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June 7th was the day that I had been anticipating since I began scrambling to organize my Iceland trip. Icebike Adventures was taking me and two other riders up to the top of the Hengil volcano for their “Volcano and Edge Helibiking” trip. Having dropped my bike off the night before with owner Magne, I was taxied to the airport in the morning, where I met our guide, David; Magne; and the other two riders. We loaded the helicopter and embarked on the 30-minute flight back out to the Hengil volcano. This time, though, I would ride a trail off the top of the ridge, high above the trail we had ridden the day before. After some exciting flying over the volcanic terrain, the pilot perched the chopper on the ridge, and we unloaded our bikes. After the theatric departure of the heli, the four of us were left atop the ridge in silence, staring down a gnarly drop-in to a long descent to the valley floor below.

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We descended for about an hour on a trial that was rugged and natural at times, flowy for periods, but always rocky, and always surrounded by beautiful vistas. The final descent brought us down a patch of snow, through a tight valley that led us to the world’s second-largest geothermal energy complex. This complex reportedly provides all the power needed in Reykjavik, as well as enough hot water to allow all residents of the capital to shower at the same time.

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At the bottom of the descent, Magne was waiting for us with lunch and the super-jeep that was to transfer us across the valley to the Edge Trail.

The edge trail is Iceland’s version of a flow trail. That is to say, it’s a trail with some flowy sections, between sections of sharp lava rocks. The trail is somewhere in the neighborhood of 10 miles long, and mostly flat to slightly downhill. Though the gradient is mild, it’s still a very fun ride, skirting, and sometimes traversing, a vast lava field on ribbon-thin singletrack. The views from the trail aren’t as grand as those from the ridge of the volcano, but they are no less inspiring.

The trail ended with a fun little berm section that spit us out onto a gravel road, where a smiling Magne was waiting to shuttle us into town for a celebratory beer and a well-earned burger.

Day 3

It was on day three of my trip that I started to understand that during June in Iceland, time is only used so that stores know when to close up for the night. You see, it never got dark during my entire stay. That means, you can ride anytime your legs are good for the effort. So, after an evening drive east out of Reykjavik, I set up camp at the base of the oft-photographed Skogafoss. After a brief rest, I decided to head up the Skogafoss trail for a midnight ride.

The trail up Skogafoss is actually the last part of the IMBA Epic Laugavegur Route, which begins in the highlands, some 50 miles from the cascade. This trail was not an option during the early summer month of June, as there was a 10 km section that was covered in snow, and inaccessible roads leading into the interior of Iceland. So, I settled for an out-and-back trip heading up toward the region between two of Iceland’s many ice caps.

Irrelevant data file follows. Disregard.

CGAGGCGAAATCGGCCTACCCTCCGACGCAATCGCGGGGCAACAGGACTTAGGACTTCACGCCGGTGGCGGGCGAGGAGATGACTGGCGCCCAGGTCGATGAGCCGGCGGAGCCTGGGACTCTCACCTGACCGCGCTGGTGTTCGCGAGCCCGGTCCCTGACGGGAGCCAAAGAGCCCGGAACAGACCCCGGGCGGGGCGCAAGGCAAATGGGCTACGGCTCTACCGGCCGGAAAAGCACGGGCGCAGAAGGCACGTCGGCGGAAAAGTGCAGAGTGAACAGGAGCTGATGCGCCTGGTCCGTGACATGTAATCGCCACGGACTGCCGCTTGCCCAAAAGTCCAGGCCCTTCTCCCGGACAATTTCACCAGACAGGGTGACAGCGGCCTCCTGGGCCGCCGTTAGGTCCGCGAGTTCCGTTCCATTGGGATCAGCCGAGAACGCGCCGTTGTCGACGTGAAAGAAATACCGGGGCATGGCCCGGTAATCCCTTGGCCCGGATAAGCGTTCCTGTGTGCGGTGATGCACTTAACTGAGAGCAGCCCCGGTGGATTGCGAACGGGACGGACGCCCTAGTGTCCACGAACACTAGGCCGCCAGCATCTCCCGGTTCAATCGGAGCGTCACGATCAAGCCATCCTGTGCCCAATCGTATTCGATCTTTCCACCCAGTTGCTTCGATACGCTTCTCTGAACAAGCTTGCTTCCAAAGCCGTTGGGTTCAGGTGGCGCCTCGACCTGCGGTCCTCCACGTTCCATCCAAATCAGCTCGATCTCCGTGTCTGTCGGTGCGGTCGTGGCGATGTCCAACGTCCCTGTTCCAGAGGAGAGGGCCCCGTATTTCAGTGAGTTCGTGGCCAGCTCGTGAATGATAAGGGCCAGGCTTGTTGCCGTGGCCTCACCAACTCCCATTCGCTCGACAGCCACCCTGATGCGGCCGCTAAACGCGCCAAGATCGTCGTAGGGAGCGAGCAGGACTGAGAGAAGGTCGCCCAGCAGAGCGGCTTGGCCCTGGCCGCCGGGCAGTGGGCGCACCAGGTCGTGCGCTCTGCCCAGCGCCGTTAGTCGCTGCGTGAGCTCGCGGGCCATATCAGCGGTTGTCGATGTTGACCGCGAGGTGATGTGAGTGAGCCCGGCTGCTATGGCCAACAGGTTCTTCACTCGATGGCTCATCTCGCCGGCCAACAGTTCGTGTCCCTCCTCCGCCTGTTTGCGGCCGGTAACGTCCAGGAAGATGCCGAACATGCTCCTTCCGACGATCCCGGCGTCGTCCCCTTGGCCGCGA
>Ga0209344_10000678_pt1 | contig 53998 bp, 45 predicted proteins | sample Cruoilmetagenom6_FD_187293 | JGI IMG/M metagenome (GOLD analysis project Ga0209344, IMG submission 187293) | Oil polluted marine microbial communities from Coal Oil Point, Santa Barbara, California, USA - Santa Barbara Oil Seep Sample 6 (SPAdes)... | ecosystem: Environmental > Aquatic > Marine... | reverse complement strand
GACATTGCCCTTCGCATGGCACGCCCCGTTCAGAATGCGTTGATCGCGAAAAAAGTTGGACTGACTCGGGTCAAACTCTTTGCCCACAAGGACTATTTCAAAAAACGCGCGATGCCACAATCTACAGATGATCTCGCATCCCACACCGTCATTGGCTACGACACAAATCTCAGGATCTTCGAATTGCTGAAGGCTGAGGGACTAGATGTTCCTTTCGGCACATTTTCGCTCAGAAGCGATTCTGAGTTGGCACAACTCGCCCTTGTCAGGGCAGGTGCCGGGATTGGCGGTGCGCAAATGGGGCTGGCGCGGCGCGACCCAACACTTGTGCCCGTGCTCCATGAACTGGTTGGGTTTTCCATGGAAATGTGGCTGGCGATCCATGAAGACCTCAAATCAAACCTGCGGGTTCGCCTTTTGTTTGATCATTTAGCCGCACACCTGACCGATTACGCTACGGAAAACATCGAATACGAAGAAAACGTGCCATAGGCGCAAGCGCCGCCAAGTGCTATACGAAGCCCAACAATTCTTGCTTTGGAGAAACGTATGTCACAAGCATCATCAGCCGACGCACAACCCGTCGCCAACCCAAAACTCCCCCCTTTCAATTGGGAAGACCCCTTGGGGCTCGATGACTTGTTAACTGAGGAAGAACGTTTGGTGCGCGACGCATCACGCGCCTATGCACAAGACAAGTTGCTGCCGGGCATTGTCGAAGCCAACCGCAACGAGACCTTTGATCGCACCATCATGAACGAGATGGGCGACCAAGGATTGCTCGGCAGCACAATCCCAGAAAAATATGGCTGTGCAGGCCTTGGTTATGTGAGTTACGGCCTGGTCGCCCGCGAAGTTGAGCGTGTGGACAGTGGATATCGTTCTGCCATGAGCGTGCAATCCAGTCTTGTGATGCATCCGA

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The Skogafoss trail grinds up an impossibly-beautiful and harshly-rugged canyon, and passes some 22 waterfalls along the way. The trail is extremely technical in places, and the views are relentless, so keeping your eyes on the trail is also a challenge. I climbed my way up the canyon about 2,000 feet before increasing winds and clouds turned me back. It was reported to me that after a bridge (that I did not quite make it to), I would encounter the first major snow crossing.

Even though it was still light out at 2am, I was out there alone, and felt pretty isolated. It was beautiful and serene, with just me and my thoughts, but wisdom told me that getting caught out here in any kind of weather would be a huge mistake.

With that, I pointed the Bronson downhill, and held on for a rocking, wild, and fast descent back to the top of the namesake waterfall. Like many in Iceland, this is a natural trail. It is not maintained, and is characterized by loose rocks, drops, off camber sections, and all the other features that we as mountain bikers seek out. The descent, that was over too soon, delivered me to the top of the stairs that I haven’t yet mentioned.

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My ride up Skogafoss didn’t start out as a ride at all. Instead, it was a hike-a-bike. My warm up was a 400+ stair climb ascending next to the waterfall, with my bike slung over my shoulder. But now, I was at the top of the stairs, and gravity was squarely on my side, or so I thought. My Icebike guide David had promised me that he’d buy me a beer if I could ride the entire stairway down. Beer isn’t cheap in Iceland, and I’m not one to shy away from a challenge, so I dropped my Reverb dropper post all the way down, tested my brakes, and began to pick my way down the metal staircase to the valley floor far below.